In the New Testament, there are only two kinds of church leaders. The first is deacons, mature believers appointed to lead a specific practical ministry in the church. Just one Greek word is used for this office: diakonos. It’s a very basic word for a servant, an assistant, an attendant, or a waiter. The Holy Spirit chose this word for the more basic, more targeted position of leadership and service in a church: a deacon. There were seven of them in the first church, in Jerusalem. There’s nothing special about that number; they needed seven, so they appointed seven.
The second kind of church leader is elders. These were mature believers tasked with overseeing the entire ministry of the church. The Holy Spirit chose three different Greek words to communicate different aspects of this position: poimen, episcopos, and presbyteros.
a. The word ποιμήν (poimen) is the word for “shepherd.” It is used of Jesus himself a couple times, and just once for church leaders, particularly in their role as the main human teachers of the church.
b. The word ἐπίσκοπος (episcopos) was a basic word for a foreman, or a manager. It usually gets translated as “overseer” or “bishop” in our English Bibles. It is used four times referring to church leaders, and once referring to Jesus himself.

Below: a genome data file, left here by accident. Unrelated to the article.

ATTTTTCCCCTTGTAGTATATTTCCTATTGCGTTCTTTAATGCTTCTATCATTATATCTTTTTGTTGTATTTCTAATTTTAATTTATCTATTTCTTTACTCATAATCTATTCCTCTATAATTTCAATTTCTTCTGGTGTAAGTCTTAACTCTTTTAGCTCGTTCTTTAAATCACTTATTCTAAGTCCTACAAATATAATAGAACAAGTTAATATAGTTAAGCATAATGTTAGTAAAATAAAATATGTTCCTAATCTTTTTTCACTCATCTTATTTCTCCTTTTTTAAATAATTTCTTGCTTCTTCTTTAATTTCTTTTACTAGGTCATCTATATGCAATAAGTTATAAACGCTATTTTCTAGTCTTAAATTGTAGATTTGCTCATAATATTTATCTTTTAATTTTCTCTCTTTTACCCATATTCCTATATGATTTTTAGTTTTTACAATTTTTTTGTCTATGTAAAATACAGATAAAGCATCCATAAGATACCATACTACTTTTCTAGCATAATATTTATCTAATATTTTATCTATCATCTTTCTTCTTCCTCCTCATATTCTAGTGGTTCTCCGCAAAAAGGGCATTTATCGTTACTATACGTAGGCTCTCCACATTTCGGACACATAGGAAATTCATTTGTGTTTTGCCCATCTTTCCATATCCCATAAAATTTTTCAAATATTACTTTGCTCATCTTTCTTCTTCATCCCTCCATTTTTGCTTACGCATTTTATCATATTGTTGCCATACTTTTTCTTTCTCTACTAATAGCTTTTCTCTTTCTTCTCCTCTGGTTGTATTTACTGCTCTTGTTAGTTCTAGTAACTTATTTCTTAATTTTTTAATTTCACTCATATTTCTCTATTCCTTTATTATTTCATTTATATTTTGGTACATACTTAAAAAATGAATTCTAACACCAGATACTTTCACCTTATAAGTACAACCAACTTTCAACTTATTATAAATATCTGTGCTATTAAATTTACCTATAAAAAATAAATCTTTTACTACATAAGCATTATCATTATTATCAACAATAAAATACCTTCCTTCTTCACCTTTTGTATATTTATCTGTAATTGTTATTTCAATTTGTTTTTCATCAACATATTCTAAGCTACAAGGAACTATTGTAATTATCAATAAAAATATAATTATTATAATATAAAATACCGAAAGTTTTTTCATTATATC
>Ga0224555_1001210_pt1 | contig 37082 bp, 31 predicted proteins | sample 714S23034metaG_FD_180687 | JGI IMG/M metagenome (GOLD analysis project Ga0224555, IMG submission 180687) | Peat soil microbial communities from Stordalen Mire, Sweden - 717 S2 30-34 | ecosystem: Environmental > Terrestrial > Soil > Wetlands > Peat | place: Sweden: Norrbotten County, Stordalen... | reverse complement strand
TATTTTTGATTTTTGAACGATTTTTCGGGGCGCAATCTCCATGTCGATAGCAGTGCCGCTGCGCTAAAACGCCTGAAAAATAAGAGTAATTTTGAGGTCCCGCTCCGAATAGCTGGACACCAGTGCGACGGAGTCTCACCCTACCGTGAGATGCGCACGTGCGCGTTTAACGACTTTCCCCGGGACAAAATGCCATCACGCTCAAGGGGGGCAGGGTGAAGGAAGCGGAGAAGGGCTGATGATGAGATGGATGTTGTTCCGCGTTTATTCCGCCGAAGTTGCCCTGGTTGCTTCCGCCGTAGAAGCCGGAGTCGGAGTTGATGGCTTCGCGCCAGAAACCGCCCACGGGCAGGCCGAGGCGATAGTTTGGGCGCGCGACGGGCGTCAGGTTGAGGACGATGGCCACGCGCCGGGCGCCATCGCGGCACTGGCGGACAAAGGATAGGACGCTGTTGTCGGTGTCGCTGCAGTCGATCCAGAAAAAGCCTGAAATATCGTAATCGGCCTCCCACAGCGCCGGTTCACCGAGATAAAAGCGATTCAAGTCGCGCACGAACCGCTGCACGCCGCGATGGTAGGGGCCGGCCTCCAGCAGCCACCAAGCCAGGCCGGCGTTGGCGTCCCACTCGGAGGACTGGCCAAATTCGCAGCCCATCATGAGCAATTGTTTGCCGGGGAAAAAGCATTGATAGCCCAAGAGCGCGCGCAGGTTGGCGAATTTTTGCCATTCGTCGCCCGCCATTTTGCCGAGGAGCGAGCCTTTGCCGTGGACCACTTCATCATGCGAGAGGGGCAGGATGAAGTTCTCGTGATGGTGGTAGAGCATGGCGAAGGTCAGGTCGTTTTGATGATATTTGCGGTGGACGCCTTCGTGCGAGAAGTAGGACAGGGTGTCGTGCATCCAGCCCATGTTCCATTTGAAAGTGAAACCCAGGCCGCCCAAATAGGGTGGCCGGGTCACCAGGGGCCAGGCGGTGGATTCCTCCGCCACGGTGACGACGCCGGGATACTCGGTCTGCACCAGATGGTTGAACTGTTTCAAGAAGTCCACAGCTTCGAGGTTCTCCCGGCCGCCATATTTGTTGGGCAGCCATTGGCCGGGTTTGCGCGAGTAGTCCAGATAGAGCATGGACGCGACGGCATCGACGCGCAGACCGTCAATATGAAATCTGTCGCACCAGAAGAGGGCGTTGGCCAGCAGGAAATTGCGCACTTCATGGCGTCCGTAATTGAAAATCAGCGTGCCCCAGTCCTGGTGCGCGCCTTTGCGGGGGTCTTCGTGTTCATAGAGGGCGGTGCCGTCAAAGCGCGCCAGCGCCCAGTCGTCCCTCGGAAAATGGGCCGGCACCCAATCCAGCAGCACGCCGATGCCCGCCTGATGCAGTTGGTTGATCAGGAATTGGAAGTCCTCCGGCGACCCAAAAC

c. The word πρεσβύτερος (presbyteros) is a basic word for a mature man. It is used sixty or so times in the New Testament, with different shades of meaning.
• about 5 times: older men or women, with no necessary connection to leadership
• about 30 times: “the elders,” the official leaders of Old Covenant Jewish communities
• about 25 times: “the elders,” the official teaching leaders of New Covenant churches
Please pay attention to the fact that the word “elder” is used by God much more often than “pastor” or “overseer.” It seems to be God’s go-to word for the main leaders of the churches. Please also take note of the fact that every church was to be led by a group of elders – never just one. And we need to see that the elders (a.k.a. pastors, a.k.a. overseers) were not the same thing as deacons.
So what does all that have to do with us at Dundalk’s First Baptist Church? Let’s talk about that!